May 1, 2007
School of (Second) Life
An online virtual universe becomes a tool for real-world training in the business of design.
Moa Andrén, a fourth-year architecture student at the Royal Institute of Technology, in Stockholm, has already built her own theater. It appears to be quite simple, just three rows of seats facing a stage dominated by a large screen. But there is much more. The whole structure floats, and during performances the set design changes depending on where you sit. The theater is located in Second Life, a thriving virtual world with its own real estate, economy, and social structure, developed by the San Francisco–based company Linden Lab.
Millions of people have already signed up, and educators have taken note. More than 200 universities have bought islands in Second Life, and architecture schools are beginning to see its value as a teaching tool: to help students hone their business skills and to facilitate multidisciplinary collaboration. “You can do urban planning, create a space and see how people interact with it, and run scripts to track where people go,” says John Lester, Linden Lab’s academic program manager. “Students have free reign to create things they never would have imagined.”
Rodney Collins, an instructor at the University of Houston’s architecture school, gave his students the simple task of making money—Linden dollars—from their Second Life creations. In the process many found that they had to hire laborers in the online community to help with the projects, ranging from building a nightclub to designing clothes. The results should sound familiar to architects practicing in the real world. “The ones that did traditional architecture found that it is not a great way of making money,” Collins says. “The most successful projects were those that sold shoes.”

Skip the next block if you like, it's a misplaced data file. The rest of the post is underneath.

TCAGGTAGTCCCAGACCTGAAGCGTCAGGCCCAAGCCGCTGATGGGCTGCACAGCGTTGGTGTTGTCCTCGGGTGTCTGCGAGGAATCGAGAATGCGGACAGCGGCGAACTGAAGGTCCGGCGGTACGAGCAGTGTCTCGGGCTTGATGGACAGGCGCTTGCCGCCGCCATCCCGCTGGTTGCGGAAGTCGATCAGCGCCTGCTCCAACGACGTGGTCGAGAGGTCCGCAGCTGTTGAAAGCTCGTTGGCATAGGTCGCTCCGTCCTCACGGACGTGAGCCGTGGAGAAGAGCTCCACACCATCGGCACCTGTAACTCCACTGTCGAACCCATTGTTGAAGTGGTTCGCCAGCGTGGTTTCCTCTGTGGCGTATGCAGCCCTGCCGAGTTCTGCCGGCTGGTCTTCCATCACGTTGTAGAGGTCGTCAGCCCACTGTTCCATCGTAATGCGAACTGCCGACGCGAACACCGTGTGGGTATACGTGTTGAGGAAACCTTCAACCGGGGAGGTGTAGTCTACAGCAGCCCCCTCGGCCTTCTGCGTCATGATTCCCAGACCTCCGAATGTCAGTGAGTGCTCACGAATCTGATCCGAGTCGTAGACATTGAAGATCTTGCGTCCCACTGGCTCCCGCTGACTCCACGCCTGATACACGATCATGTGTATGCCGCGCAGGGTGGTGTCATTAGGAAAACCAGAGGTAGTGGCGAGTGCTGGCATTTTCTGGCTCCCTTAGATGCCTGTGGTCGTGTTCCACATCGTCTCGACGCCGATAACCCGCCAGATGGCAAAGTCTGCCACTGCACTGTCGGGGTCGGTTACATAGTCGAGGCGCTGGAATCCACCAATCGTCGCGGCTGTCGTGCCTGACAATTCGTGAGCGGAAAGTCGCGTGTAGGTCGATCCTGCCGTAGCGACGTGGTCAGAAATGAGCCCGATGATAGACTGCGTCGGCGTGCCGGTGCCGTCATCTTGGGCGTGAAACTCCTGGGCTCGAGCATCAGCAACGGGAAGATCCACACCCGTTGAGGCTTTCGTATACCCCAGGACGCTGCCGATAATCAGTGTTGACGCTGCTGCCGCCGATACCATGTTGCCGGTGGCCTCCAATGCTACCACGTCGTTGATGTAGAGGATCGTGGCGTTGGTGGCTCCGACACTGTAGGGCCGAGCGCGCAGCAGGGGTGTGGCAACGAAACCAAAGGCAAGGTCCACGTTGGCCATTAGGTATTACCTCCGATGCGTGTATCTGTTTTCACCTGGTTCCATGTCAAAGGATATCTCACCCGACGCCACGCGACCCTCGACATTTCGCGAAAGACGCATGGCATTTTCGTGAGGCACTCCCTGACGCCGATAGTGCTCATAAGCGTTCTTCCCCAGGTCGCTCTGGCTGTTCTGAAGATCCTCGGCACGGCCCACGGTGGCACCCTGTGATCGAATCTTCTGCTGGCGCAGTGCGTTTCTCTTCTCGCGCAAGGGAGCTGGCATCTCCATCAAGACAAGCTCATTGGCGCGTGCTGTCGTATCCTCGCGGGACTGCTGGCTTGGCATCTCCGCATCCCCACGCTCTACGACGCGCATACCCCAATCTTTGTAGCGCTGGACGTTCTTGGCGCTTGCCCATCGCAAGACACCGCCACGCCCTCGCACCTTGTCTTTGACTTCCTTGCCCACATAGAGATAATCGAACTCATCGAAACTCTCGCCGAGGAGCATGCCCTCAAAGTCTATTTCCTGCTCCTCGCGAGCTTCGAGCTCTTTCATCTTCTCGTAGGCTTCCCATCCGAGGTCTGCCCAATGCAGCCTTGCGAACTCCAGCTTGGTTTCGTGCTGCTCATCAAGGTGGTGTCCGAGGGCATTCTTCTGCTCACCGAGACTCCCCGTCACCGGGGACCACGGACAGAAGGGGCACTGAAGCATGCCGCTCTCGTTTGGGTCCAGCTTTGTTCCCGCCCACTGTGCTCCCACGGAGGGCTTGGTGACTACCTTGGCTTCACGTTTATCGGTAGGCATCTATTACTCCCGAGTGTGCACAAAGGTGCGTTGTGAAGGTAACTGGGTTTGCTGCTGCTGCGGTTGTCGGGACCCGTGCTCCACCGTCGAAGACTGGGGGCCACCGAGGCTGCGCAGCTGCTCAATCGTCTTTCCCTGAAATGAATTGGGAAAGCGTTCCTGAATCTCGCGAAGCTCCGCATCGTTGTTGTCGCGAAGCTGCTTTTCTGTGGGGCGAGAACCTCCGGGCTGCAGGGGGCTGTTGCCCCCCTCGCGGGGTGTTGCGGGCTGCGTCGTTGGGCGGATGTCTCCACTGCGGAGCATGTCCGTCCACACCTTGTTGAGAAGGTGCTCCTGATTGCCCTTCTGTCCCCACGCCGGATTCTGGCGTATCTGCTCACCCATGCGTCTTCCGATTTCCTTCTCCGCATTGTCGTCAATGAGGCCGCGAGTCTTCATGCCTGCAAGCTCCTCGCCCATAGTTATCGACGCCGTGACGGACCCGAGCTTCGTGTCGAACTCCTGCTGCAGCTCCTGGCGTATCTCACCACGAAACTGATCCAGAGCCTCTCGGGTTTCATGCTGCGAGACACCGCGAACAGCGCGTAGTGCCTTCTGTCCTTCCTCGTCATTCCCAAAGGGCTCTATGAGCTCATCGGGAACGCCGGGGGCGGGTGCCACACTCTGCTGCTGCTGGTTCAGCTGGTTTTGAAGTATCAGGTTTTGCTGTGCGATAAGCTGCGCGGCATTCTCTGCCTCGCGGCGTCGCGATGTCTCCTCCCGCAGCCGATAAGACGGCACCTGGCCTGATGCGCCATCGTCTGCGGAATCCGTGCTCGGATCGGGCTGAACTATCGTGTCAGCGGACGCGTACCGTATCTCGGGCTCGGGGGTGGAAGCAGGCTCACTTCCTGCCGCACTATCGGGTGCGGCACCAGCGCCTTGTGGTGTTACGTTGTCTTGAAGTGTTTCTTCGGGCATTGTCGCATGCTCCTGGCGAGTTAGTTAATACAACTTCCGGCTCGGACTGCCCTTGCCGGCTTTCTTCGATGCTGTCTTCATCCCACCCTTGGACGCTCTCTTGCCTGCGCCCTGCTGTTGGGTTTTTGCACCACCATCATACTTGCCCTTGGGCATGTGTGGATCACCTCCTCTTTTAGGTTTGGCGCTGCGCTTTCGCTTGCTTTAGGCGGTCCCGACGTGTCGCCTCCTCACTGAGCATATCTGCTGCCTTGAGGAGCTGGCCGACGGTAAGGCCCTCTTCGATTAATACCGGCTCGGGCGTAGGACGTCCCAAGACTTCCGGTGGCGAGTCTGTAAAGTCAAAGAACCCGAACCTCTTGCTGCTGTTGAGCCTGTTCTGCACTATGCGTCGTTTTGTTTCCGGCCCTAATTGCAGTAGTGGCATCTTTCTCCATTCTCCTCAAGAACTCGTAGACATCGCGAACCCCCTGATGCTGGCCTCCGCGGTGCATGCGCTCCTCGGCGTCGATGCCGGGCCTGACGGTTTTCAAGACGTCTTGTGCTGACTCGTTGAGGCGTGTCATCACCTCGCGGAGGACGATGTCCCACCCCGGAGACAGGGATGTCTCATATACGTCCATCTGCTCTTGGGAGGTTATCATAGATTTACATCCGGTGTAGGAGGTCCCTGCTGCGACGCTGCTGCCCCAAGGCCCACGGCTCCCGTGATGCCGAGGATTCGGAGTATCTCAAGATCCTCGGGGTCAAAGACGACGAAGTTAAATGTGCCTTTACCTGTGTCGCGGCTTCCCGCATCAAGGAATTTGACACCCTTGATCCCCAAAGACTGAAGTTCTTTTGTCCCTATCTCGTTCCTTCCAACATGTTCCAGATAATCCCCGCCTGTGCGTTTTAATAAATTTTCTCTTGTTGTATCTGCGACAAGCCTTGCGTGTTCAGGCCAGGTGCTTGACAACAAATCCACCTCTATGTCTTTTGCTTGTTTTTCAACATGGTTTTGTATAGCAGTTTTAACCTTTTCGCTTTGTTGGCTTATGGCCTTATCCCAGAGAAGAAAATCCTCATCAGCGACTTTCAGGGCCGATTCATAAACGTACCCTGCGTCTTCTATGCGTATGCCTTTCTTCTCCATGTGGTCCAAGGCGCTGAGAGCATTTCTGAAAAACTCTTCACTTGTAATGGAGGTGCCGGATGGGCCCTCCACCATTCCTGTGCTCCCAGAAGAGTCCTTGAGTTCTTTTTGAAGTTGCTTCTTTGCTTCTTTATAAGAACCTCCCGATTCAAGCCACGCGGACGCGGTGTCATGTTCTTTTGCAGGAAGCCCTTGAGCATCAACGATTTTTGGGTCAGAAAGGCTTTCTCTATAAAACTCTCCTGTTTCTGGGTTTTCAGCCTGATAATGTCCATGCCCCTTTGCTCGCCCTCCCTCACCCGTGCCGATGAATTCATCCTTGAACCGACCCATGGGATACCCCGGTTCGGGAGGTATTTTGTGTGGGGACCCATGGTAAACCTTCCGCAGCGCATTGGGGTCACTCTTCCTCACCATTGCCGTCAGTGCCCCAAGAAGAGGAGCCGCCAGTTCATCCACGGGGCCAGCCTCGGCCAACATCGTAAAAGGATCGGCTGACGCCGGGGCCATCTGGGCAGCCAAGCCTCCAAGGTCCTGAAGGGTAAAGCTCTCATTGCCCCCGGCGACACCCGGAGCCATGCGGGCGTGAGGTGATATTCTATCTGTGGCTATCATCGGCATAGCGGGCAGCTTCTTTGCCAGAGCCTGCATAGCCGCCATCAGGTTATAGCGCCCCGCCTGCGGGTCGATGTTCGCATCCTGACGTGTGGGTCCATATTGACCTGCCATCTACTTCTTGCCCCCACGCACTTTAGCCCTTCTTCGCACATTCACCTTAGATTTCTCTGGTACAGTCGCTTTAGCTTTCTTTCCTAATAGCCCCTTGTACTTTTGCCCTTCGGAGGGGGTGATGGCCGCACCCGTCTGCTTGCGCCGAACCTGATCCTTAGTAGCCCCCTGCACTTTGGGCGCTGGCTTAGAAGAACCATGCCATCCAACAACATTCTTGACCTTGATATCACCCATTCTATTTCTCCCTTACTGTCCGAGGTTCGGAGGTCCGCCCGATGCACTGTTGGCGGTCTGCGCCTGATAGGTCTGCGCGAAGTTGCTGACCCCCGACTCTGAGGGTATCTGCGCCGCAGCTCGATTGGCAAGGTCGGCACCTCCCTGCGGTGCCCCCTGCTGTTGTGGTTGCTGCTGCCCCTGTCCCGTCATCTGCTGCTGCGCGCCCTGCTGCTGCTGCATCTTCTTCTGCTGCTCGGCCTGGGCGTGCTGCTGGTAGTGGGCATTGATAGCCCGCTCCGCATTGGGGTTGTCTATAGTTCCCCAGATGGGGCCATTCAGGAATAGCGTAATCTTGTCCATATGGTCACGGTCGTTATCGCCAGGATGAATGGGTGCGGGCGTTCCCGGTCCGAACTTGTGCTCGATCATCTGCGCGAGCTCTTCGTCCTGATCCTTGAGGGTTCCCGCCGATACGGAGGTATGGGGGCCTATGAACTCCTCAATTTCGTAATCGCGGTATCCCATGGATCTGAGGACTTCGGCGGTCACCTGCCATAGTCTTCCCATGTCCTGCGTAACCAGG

At Montana State University, students benefit from the almost instantaneous feedback they can get on a project, says Terry Beaubois, director of the school’s Creative Research Lab, who is teaching his second class in Second Life. “A student can think of a project at ten in the morning, have it built by eleven, and walk the whole class through it,” he says.
The relationship between Second Life and real life has driven projects by many of Tor Lindstrand’s students in Stockholm. Andrén’s theater, for example, doesn’t just exist in the virtual world; it also involved collaboration with a local dance space. Together they produced a performance in her Second Life theater that was projected onto several screens in an actual performance space, where an audience gathered to watch. Online participants saw projections of the real-world attendees; and as the virtual audience moved around, they changed the performance in both places. “The hardest thing is to have the courage and knowledge to stretch beyond what we normally do,” Andrén says. “This is a way to see things differently.”
But it’s also a way to teach practical skills, according to Lindstrand. Andrén had to learn how to manage a project, collaborate with a dance company, and organize an event. “Those things are super difficult to do in an academic environment,” Lindstrand says. “We are using this virtual tool to make the project more real than it would be with any real-world tool.”